Macular Degeneration


Macular Degeneration

Often referred to as AMD or ARMD (age-related macular degeneration), macular degeneration is a common problem for the aging population. The macula is an area where our central vision is produced of the retina. A healthy macula is necessary for clear vision to effectively read or drive. As the macula begins to deteriorate, central vision loss can occur.

There are two types of macular degeneration, wet and dry. Wet macular degeneration is neovascular, meaning that blood vessels begin to grow in an area where they normally do not. In wet macular degeneration, new blood vessel growth can occur in the macula. In wet macular AMD may lead to blind spots and distortion in the central vision. Dry macular degeneration is non-neovascular and is characterized by a thinning of the macula, clumping of pigment and abnormal deposits in the macula. While dry macular degeneration is not as severe as wet macular degeneration, it can lead to central vision loss. Some patients can have both dry and wet ARMD.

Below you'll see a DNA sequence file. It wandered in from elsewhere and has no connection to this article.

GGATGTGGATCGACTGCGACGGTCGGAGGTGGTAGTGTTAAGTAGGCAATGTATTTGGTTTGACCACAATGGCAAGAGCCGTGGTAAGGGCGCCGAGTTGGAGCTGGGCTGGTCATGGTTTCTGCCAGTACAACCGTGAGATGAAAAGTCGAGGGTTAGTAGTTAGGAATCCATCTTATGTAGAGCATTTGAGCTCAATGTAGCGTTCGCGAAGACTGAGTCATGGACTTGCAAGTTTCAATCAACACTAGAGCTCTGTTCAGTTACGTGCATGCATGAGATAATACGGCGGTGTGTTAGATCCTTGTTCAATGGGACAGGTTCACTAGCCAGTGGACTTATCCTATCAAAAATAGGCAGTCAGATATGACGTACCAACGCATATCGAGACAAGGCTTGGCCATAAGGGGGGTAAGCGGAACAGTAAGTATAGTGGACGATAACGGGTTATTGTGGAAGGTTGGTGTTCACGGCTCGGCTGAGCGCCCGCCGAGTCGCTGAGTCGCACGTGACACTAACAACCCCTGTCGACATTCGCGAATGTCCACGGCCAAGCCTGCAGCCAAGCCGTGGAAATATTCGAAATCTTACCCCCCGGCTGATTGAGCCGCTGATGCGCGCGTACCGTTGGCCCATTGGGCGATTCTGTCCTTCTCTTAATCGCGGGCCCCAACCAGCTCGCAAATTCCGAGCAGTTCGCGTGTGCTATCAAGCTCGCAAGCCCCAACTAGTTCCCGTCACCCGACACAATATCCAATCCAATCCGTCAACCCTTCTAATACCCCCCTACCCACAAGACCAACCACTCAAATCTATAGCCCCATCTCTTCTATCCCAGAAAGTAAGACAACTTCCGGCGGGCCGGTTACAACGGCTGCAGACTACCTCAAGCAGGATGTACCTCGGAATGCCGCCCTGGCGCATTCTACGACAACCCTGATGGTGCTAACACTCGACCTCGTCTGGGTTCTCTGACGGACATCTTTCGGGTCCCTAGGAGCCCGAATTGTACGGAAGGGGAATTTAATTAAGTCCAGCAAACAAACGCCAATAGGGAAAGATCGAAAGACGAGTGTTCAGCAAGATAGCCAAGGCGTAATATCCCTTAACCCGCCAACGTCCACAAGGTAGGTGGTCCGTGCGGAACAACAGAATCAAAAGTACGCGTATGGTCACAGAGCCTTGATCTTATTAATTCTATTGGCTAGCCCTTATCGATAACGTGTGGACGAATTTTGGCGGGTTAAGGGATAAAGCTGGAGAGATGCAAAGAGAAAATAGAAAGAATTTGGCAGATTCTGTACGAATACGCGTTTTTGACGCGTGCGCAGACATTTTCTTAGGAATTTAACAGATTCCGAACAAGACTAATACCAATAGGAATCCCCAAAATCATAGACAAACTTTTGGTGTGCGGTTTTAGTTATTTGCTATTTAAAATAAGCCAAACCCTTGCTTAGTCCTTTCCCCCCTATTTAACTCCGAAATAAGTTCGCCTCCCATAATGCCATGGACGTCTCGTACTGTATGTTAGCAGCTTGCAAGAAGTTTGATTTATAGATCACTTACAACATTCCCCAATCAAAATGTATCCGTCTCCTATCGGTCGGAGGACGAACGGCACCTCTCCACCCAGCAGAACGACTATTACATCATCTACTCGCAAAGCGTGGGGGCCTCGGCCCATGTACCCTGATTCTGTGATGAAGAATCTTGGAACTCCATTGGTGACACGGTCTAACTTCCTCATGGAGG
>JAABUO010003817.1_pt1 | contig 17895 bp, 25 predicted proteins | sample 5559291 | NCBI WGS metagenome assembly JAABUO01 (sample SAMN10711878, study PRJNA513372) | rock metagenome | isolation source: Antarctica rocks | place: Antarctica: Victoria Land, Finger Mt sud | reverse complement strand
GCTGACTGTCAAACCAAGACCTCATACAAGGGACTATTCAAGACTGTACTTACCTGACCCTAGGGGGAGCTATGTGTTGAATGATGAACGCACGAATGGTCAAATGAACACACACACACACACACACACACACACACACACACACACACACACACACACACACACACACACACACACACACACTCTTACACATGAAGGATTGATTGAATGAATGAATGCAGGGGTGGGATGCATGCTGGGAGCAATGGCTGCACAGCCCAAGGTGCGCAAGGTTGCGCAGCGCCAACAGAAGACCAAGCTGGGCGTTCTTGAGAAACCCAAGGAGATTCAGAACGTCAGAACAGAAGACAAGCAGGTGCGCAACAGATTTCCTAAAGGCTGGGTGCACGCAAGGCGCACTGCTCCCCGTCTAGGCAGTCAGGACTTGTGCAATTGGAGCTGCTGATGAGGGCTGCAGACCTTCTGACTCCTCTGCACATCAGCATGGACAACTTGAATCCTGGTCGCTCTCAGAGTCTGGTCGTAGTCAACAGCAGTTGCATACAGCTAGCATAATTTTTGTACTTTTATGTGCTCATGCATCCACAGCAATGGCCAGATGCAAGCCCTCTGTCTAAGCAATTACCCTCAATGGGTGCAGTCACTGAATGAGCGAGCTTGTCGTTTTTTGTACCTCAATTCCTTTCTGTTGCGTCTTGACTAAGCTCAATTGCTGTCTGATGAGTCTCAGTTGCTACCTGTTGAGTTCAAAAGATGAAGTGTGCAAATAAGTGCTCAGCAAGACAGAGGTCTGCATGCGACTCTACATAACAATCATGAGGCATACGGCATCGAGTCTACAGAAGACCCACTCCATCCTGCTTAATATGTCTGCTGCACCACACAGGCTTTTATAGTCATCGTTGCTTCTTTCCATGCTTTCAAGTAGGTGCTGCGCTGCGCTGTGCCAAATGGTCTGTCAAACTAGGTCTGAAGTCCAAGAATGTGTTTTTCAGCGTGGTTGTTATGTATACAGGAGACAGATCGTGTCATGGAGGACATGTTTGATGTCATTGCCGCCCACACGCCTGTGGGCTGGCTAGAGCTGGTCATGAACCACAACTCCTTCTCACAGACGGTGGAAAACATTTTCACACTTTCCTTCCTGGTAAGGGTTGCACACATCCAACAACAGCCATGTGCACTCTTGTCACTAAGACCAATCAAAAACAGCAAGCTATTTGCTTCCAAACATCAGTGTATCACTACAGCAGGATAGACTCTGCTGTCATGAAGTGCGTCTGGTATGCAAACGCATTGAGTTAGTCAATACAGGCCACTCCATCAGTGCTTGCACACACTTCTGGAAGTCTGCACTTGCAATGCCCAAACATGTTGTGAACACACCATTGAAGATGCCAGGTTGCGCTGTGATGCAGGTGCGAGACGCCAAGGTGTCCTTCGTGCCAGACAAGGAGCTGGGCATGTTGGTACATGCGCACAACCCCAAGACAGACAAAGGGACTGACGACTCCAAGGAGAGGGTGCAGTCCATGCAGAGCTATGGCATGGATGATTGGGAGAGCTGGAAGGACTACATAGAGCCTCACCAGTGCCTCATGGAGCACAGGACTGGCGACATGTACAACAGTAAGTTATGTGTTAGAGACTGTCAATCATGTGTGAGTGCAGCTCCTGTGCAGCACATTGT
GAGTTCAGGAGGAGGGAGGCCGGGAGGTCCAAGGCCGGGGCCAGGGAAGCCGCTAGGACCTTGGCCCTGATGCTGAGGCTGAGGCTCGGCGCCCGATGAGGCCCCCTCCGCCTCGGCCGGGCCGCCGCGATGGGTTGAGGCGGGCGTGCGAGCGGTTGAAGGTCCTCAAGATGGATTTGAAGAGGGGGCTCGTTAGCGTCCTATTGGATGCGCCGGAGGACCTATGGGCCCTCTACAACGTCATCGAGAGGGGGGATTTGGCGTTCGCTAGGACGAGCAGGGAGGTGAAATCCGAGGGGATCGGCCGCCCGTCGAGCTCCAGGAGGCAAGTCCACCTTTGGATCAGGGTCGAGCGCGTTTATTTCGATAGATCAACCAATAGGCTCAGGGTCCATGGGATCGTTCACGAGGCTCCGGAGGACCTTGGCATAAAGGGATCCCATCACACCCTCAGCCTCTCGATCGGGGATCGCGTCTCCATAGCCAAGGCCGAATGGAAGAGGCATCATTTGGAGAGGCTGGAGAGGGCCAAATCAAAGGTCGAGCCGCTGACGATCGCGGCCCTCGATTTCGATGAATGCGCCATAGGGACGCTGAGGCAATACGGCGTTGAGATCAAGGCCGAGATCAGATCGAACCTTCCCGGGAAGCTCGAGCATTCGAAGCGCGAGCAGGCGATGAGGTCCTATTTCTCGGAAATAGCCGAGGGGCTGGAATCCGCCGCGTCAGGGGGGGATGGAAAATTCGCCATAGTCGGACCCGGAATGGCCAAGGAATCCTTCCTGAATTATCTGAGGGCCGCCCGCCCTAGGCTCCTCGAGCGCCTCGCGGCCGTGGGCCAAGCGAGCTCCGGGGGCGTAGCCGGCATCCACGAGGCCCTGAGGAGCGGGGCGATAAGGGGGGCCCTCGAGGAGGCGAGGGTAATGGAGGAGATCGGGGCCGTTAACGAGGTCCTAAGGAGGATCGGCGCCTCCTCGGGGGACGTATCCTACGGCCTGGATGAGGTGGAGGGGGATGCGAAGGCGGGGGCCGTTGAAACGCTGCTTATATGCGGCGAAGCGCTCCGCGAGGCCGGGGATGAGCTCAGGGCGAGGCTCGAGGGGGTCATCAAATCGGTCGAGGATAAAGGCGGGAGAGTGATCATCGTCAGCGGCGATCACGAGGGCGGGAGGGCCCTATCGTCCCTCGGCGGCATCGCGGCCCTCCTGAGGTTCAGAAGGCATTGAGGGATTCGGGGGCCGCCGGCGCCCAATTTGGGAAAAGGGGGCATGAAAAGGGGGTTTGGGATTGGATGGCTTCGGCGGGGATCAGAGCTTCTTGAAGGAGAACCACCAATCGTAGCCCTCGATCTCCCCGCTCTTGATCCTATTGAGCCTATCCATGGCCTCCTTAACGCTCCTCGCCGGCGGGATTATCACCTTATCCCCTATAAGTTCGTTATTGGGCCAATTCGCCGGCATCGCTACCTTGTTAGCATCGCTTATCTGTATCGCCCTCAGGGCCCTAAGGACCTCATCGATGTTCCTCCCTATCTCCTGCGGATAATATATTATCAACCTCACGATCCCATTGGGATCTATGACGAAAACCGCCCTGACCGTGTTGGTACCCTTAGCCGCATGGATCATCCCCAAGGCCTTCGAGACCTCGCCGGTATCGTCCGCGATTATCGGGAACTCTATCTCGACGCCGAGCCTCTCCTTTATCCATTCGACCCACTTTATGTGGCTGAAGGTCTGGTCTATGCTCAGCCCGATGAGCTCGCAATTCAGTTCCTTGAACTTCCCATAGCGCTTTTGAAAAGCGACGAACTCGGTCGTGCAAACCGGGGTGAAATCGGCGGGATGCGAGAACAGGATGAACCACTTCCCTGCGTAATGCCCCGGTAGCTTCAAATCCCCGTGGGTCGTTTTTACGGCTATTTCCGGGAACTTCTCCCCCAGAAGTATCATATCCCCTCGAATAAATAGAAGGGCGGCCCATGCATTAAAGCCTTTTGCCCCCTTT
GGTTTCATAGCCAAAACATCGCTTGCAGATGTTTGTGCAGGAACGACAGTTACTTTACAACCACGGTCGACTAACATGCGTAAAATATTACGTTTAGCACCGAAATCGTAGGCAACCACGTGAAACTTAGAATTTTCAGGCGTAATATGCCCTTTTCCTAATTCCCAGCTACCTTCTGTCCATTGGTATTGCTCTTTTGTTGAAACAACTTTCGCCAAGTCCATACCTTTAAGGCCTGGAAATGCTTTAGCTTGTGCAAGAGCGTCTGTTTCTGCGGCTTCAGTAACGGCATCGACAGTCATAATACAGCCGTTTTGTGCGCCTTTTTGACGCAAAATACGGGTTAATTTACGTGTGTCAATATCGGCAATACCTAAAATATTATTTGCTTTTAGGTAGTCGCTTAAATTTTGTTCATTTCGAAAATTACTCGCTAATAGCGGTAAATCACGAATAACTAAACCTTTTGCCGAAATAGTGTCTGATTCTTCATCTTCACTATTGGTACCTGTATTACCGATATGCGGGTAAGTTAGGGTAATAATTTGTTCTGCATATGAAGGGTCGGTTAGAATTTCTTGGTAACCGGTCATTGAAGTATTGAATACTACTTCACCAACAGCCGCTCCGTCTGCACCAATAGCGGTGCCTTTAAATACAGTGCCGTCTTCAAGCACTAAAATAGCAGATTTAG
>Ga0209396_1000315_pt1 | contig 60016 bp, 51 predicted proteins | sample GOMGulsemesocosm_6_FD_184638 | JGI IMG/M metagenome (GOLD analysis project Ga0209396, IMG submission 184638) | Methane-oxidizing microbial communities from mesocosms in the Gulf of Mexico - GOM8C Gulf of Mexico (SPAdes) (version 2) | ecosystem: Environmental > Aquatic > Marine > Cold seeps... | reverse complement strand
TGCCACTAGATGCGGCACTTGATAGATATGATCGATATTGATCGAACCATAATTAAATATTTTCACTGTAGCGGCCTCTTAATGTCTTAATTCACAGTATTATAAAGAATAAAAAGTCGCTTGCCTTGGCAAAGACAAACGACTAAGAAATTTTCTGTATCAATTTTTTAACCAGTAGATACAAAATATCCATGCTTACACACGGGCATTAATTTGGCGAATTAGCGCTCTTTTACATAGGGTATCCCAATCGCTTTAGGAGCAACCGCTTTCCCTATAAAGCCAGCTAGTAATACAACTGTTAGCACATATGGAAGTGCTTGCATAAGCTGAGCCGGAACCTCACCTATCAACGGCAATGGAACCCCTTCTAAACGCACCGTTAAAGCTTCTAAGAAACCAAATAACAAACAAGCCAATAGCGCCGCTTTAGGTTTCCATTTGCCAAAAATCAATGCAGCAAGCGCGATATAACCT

Although there is currently no cure for macular degeneration, treatment options do exist. Treatments are aimed at slowing the progression of the disease and improving vision when possible.


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